Episode 43- Moving and Avoiding a Sleep Regression
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Episode Highlights:

  • Sample Scheduled for every stage of naps to adjust with ease
  • Understanding how to adjust and how long it will take to go back to “normal”

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Podcast Episode Transcripts:

Disclaimer: Transcripts were generated automatically and may contain inaccuracies and errors.


Welcome to the kids sleep show, where we help tired parents from around the world to get their children to fall asleep independently, sleep through the night and build healthy sleep habits for life. I’m your host, Courtney Zentz. Now let’s sleep together.
Hello,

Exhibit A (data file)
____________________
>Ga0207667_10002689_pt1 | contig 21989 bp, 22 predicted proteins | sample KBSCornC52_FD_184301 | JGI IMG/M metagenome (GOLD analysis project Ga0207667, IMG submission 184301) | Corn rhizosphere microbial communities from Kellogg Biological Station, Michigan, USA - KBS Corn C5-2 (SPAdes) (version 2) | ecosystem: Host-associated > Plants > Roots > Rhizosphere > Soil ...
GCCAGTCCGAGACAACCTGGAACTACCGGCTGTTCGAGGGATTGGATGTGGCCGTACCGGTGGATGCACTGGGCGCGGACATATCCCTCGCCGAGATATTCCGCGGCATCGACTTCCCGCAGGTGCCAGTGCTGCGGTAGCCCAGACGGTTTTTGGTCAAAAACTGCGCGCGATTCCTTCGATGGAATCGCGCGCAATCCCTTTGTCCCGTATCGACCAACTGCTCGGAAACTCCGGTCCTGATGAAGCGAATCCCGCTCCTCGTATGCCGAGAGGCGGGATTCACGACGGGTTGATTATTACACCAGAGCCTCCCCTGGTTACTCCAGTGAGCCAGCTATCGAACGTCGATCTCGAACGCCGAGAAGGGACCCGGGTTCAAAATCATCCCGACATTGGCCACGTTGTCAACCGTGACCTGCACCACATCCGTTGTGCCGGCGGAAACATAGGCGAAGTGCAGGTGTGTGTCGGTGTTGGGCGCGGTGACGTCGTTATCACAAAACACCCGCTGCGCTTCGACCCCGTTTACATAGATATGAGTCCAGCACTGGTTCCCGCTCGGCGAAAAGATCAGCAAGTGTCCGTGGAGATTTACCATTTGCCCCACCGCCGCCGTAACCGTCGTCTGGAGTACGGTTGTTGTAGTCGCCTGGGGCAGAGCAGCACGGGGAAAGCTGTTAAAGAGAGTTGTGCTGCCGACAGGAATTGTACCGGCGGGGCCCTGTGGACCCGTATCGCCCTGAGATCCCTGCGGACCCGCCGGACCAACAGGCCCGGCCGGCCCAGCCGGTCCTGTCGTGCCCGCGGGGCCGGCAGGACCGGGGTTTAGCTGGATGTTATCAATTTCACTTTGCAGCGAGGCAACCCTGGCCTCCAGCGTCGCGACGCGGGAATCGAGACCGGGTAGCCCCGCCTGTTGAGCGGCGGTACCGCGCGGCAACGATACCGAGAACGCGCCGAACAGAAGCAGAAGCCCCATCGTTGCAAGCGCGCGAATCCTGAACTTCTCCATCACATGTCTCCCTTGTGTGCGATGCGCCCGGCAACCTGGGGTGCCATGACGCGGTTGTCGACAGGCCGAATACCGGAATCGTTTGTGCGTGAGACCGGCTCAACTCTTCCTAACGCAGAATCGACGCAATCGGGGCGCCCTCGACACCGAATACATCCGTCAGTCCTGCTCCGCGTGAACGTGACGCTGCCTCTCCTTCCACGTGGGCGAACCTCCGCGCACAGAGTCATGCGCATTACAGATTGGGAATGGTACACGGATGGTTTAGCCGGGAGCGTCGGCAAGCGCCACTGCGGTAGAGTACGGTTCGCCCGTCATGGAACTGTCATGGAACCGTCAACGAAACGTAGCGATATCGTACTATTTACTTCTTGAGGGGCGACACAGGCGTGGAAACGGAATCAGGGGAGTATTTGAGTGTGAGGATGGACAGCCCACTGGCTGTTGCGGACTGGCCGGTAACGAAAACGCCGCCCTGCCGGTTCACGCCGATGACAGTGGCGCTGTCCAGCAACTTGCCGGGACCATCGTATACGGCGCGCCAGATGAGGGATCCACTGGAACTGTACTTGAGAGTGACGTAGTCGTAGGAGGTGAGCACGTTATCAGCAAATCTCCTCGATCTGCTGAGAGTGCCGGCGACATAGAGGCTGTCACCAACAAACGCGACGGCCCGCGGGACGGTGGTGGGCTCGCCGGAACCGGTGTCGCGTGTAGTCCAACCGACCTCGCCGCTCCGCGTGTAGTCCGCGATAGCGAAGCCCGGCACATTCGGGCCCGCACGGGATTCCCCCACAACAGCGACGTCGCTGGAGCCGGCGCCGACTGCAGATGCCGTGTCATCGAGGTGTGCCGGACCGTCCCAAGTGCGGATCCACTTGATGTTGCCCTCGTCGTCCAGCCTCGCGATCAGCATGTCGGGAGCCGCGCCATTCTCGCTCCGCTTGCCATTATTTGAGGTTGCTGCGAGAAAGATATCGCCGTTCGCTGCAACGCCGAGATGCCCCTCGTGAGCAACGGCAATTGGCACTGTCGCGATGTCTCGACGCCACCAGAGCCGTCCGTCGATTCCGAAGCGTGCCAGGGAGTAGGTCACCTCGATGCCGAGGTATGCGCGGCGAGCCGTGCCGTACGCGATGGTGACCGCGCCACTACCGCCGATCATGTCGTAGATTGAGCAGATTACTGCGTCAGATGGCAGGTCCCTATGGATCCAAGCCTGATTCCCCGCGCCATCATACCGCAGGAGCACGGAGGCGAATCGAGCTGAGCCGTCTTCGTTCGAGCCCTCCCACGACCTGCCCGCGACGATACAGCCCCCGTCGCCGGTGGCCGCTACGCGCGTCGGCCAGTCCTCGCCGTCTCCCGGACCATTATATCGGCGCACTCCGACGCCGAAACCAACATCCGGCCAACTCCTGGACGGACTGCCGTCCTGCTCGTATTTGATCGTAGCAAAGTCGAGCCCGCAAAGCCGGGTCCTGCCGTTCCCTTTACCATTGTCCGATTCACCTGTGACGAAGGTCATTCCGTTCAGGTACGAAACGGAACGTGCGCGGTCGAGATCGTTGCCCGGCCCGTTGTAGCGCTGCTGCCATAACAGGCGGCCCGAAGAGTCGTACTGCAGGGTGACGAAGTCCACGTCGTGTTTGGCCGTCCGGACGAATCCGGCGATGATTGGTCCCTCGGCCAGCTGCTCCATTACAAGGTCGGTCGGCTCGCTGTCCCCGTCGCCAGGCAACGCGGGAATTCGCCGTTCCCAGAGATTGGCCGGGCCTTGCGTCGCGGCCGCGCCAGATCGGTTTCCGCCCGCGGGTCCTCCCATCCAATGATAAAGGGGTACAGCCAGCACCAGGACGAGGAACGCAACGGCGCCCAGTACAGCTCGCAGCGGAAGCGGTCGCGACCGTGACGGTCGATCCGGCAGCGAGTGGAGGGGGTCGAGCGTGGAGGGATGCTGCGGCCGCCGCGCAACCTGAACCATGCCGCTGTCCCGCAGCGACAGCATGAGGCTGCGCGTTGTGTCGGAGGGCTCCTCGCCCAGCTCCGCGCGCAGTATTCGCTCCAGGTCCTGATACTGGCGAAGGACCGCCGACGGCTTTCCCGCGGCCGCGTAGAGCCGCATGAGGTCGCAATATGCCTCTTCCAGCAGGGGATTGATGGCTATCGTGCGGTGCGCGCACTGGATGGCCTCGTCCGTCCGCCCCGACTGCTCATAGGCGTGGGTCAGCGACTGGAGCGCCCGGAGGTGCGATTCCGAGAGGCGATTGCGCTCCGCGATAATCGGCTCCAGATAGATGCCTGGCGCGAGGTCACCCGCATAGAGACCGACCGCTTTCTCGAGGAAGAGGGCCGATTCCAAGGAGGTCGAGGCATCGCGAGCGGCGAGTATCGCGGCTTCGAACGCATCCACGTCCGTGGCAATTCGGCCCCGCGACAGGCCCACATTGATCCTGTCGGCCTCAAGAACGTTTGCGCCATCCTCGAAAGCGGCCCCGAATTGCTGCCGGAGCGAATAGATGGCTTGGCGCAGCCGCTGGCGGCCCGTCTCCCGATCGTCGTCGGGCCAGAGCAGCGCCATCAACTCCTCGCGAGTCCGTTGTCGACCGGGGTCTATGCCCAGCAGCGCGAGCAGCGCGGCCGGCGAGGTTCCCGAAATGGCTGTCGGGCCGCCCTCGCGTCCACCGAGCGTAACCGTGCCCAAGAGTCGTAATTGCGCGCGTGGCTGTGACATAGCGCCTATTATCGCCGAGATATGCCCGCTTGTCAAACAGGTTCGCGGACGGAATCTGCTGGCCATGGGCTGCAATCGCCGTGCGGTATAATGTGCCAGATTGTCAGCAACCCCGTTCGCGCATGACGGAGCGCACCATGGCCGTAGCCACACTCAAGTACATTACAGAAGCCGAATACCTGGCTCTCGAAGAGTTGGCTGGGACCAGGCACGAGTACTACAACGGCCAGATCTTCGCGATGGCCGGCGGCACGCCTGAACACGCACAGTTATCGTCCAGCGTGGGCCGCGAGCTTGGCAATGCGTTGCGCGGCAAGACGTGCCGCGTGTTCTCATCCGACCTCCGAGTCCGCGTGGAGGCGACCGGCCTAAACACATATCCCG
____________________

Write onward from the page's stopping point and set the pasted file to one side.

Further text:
everyone. Welcome to the kids sleep show, Courtney Zentz here and I am coming to you from my rainy Philadelphia this morning. And I want to talk about all things moving and sleep regressions. So I had a new client who is just getting started this week. And when we spoke last week, she said, Hey, we are moving this weekend into a new house. So we obviously don’t want to start this weekend because we’re going to be moving. But next week we want to get started. And how do we avoid sleep progressions while moving to a new space. And I thought, you know what, that’s a great idea for the podcast. So here we are chatting, all things moving, and sleep regressions and really how to make sure that in that new space, your little one, regardless of their age, whether they’re a baby, whether they’re a toddler, whether they’re in middle or elementary school, no worries, we’re gonna get them doing great with that big move. And so the first thing we want to talk about, as far as when you’re moving into the new space, you want to really create consistency in the sleep environment. And what I mean by that is, again, obviously, you’re moving so it’s going to look like a totally different space. But things in the environment can be consistent, right. So you’ve got typically a noise machine, I know a lot of families use a noise machine or a fan. You know, to emulate that background noise, you want to look at things like blackout blinds, or blackout curtains. As well as things like sheets. I am a huge fan for children of all ages, of shinier sheets or flannel sheets as they get older, shinier sheets I love for babies for a few reasons. First, they are as soft as the lovies that you buy at the store, right. But obviously a child under one can’t have anything in the crib with them. So these Chanel sheets, which they sell at Target, I get them on Amazon. I think the brand is heavenly sheets, I’m not sure they’re about 16 bucks for a sheet. They used to sell them at Pottery Barn Kids, which is actually how I found them, but they don’t sell them anymore. But if you have a pottery barn outlet near you, you may be able to snag them there. But they’re just Chanel sheets, and they’re so soft. And for a baby who especially likes to nuzzle their face, but obviously can’t have anything in the sleep space. They’re super comfy. The other benefit of that is it’s consistency, right? So if you go from grandma’s and a pack and play to a hotel and a crib, to the new house in a crib to the old house that was a bassinet, right. And that sheet is the same, it is comfortable, right? It’s also consistent. So even though that kind of exterior of the space looks a little different. If you’re hopping between a crib bassinet and a pack and play, the feeling that baby gets when they lay down is going to be comfortable and consistent. You want to also check in that new sleep environment for ambient light and new noises. Right. So the first night you stay, you’re gonna have the whole room setup, you’ve got the monitors, you’ve got the elephant that’s the little humidifier that smokes You know, there’s a million different little devices and night lights and stuff that ended up creating almost a sense of and I don’t want to say daylight because I think that’s an aggressive statement. But if you go in that room at two in the morning and look around, you’re gonna see everything and so can baby and that can mess with their body clocks. So I always encourage client I’m like, take some duct tape, take some white electrical tape and just pop little pieces of tape over those little lights. It doesn’t hurt the function. It’s just less light. Those lights are bright and they’re agitating. Especially if they’re blue like I’m staring at one right now on my podcast microphone and it’s a little blue light in our bedroom actually our you know cable box if you will. from Comcast when you turn it off it has like this weird blue light that like lights up half the bedroom. So I’ve covered it with duct tape. I know it sounds crazy but those little lights can be super agitating you also want to look for new noises now I know a lot of houses have kind of the the pushed air forced air I think it’s called Cisco Systems. So you don’t have a ton of noise when things are heating up but you can hear like all of a sudden Hey, the you know the air system kicks on for heat or AC depending on where you live. And that could be a new noise to a child that wakes them up. Right things like older houses, right? Our old house had the original steam heaters with the humungous radiators, and the water would flow through and then it would steam and then it would ping, ping ping right if you’re moving into the city or what have you. You may hear garbage trucks, emptying dumpsters 13 stories down at four in the morning, you know all that kind of stuff you want to just pay attention to, from a new noise standpoint, which is where I also find that, you know, blocking out the